Lecture 1: What is the Baroque? Style and Breaking the Rules, Performance and Power, Engaging the Senses, and Reaching to Heaven

Lecture 19: Women in Landscape Architecture: Gertrude Jekyll, Ellen Shipman, Beatrix Farrand

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Lecture 19: Women in Landscape Architecture: Gertrude Jekyll, Ellen Shipman, Beatrix Farrand

Early precedents for Women in Design: Unlike France, whose Salic law excluded females from the succession to the monarchy, Britain had women monarchs from the 16th century onwards. Hence, as Elizabeth Hyde explains in Cultivated Power (2005), even the realm of Flora was appropriated by the court of Louis XIV, while women in England and the Netherlands made the art and science of horticulture their domain. Notable examples are Maria Sibylla Merian, Magdalena Poulle, and the 1st Duchess of Beaufort. Before them, Giovanna Garzoni became one of the preferred artists at the Medici court (1642-51). Keith Thomas argues that flowers, attached to food, medicine, fashion and décor, were left to women.
Leslie Rose Close’s arguments: In the introduction to Judith Tankard’s book on Ellen Shipman, Close puts forward a similar claim to Thomas: that women in the New World built on their traditional roles as “nurturers” (i.e., supposedly endowed with “natural” talents). By the 19th century, upper class women had made horticulture a matter of refined cultivation. Diane Harris has written of the Garden Clubs of America as an outgrowth of the General Federation of Women’s Clubs (founded in 1889), and of the female genre of garden writings (from Sylvia Streatfield in 1735 to Vita Sackville-West (1892-1962) and Penelope Hobhouse). Tamara Fritze considers the topic from the perspective of native women.
Ellen Biddle Shipman (1869-1950) and horticultural training: Encouraged by Charles Sargent of the Arnold Arboretum and working with Charles Platt, Ellen Biddle used her horticultural skills to become the “Dean of American Women Landscape Architects” by 1933. Warren Manning regarded her as among the very best of “Flower Garden Makers in America.” In England, Brenda Colvin and Sylvia Crowe took their horticultural training at Swanley College (founded 1900) to build careers in landscape architecture (only from 1915 was enrollment in landscape architecture opened to women in Cambridge, England).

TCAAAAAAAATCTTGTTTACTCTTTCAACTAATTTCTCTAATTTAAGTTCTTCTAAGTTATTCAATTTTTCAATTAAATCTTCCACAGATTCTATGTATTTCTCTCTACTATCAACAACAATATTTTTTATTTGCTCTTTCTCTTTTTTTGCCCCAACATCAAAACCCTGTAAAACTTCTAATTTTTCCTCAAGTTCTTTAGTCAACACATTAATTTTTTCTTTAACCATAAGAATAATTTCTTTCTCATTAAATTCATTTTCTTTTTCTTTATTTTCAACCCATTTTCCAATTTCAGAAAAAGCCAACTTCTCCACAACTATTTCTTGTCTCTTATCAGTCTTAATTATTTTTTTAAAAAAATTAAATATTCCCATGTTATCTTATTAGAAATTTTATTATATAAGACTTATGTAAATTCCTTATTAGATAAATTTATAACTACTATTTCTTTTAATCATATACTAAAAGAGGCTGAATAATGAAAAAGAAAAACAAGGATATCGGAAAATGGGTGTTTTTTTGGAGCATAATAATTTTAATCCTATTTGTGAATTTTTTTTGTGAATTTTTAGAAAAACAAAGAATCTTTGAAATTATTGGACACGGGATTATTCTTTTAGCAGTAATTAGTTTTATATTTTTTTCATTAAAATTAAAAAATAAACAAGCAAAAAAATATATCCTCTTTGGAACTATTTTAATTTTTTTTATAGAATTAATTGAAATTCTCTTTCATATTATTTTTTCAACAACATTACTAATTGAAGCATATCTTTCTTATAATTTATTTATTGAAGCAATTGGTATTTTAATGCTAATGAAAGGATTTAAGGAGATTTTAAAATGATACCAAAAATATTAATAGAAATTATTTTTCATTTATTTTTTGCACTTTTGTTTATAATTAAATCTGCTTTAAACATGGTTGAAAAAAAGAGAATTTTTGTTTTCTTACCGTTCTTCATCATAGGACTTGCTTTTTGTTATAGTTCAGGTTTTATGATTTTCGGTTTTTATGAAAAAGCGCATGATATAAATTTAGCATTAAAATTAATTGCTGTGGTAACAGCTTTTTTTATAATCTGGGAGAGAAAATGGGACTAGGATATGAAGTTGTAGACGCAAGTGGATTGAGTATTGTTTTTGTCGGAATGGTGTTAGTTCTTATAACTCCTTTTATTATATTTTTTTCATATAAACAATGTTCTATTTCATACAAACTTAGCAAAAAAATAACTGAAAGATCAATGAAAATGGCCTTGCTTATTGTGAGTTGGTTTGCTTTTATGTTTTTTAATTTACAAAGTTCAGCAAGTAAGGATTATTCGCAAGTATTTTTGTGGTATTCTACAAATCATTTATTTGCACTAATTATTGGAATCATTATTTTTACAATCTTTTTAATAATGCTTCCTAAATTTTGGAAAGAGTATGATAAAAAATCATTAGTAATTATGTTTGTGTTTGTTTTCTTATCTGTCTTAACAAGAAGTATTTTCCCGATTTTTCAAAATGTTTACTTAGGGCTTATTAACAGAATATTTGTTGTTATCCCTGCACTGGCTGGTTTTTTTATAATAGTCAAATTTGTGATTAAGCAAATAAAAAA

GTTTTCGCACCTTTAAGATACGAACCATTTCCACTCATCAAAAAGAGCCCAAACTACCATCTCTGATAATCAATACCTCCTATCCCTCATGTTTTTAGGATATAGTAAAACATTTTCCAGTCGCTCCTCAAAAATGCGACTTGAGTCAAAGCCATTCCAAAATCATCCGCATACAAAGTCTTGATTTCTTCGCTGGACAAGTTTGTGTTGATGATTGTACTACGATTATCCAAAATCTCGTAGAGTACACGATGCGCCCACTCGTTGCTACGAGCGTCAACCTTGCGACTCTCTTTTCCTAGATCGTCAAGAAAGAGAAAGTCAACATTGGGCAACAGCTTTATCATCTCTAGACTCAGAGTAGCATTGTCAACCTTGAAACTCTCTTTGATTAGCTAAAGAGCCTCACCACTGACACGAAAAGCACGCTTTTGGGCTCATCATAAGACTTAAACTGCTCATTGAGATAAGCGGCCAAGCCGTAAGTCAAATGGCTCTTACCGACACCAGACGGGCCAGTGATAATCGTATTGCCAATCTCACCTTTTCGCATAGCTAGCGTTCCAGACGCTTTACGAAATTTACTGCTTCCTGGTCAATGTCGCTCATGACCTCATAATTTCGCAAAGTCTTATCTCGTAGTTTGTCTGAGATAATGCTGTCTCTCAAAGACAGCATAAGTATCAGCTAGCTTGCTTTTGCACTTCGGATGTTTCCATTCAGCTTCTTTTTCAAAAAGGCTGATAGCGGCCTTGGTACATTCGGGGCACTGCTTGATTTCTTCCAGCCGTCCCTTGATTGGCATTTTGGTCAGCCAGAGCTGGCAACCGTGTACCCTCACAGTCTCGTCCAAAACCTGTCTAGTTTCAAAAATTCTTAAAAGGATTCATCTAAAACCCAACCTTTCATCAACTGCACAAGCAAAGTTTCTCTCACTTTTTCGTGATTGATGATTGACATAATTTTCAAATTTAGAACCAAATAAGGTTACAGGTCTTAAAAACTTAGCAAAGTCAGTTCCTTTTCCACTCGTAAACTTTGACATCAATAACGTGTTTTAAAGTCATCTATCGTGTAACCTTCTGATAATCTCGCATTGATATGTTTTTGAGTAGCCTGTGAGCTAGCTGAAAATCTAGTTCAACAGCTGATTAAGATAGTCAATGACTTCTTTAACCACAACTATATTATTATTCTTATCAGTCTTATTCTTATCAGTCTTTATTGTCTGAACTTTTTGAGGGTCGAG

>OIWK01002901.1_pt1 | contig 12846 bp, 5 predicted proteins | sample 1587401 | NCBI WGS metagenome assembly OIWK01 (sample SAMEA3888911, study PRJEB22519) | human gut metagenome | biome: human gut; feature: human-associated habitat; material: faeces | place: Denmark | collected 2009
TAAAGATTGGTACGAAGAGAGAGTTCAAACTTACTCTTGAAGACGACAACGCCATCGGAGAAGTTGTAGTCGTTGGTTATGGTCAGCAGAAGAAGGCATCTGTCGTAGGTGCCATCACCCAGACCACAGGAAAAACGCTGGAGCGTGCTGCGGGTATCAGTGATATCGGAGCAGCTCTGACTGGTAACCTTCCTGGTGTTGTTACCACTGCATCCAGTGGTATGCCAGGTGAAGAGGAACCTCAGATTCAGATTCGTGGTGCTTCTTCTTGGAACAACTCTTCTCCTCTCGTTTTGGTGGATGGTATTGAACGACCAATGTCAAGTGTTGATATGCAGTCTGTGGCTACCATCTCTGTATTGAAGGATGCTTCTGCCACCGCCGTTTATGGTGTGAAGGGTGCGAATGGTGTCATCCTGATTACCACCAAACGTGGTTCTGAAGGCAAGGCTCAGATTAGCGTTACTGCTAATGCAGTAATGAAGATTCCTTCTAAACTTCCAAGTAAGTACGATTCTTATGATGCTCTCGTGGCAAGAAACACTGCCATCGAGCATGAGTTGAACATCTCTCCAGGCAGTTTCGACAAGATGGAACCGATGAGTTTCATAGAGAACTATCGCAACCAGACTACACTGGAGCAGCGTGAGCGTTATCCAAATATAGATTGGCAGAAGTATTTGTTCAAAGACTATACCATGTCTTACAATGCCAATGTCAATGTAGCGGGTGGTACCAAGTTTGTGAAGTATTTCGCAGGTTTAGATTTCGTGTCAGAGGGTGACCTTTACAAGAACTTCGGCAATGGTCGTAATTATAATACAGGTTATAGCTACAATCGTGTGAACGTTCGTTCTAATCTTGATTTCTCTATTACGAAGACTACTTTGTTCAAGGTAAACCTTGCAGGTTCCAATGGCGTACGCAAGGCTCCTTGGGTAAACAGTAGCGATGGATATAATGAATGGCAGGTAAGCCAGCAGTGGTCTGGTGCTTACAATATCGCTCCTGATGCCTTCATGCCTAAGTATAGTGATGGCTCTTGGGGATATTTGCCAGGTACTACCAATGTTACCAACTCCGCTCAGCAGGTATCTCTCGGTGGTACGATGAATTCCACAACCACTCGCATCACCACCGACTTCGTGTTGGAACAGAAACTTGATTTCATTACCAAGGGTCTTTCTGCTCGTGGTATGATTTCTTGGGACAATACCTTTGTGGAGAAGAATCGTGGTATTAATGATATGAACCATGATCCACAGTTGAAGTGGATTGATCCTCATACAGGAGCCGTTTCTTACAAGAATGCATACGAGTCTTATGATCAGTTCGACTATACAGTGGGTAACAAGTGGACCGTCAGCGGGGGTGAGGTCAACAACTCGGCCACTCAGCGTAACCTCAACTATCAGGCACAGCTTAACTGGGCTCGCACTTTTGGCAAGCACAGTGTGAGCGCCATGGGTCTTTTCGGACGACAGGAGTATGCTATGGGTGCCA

The influence of Gertrude Jekyll on Shipman and Planting Design: The Platt/Shipman collaborations (from 1912, e.g., Laverock Hill, Pennsylvania, of 1915) were akin to the Lutyens/Jekyll projects of the Arts and Crafts Movement (e.g., Hestercombe). However, Getrude Jekyll (1843-1932), born the year Loudon died, is important in her own right in establishing a fundamental planting color theory. It endured into the 20th century. Brent Elliott argues that Jekyll’s planting schemes came out of two traditions: the herbaceous border and “bedding out.” Her innovative contribution was to combine a principle of “massing” in “drifts” with a new sensitivity to color transitions (e.g., from cool to hot colors), or to selective chromatic planting palettes (e.g., a white or grey garden). Just as the story of “bedding” is key to understanding William Robinson’s shift to the “wild garden”, so the “complementary colors” of the early bedding system help explain Jekyll’s color theory. Michel-Eugene Chevreul’s De la loi du contraste simultané des couleurs of 1839 (translated into English as a Theory of Colours in 1840) had an impact on how the bright annuals of bedding were displayed: red opposite green; orange against blue; and yellow with violet. Jekyll took these bold masses into the graduation and gradations of the herbaceous border. In the great border at Munstead Wood, for example, she used an “ebb and flow” of contrasting colors within a progression from grey and white at the ends to a red-hot center. To sustain the effects over an entire season, she would infill with annuals or “plunged” potted plants. Selective seasonal borders (e.g., the June Border at Munstead Wood) became an alternative structuring principle for a garden. Vita Sackville-West’s Sissinghurst and Lawrence Johnston’s (1871-1958) Hidcote represent the apogee of seasonal and selective chromatic plantings.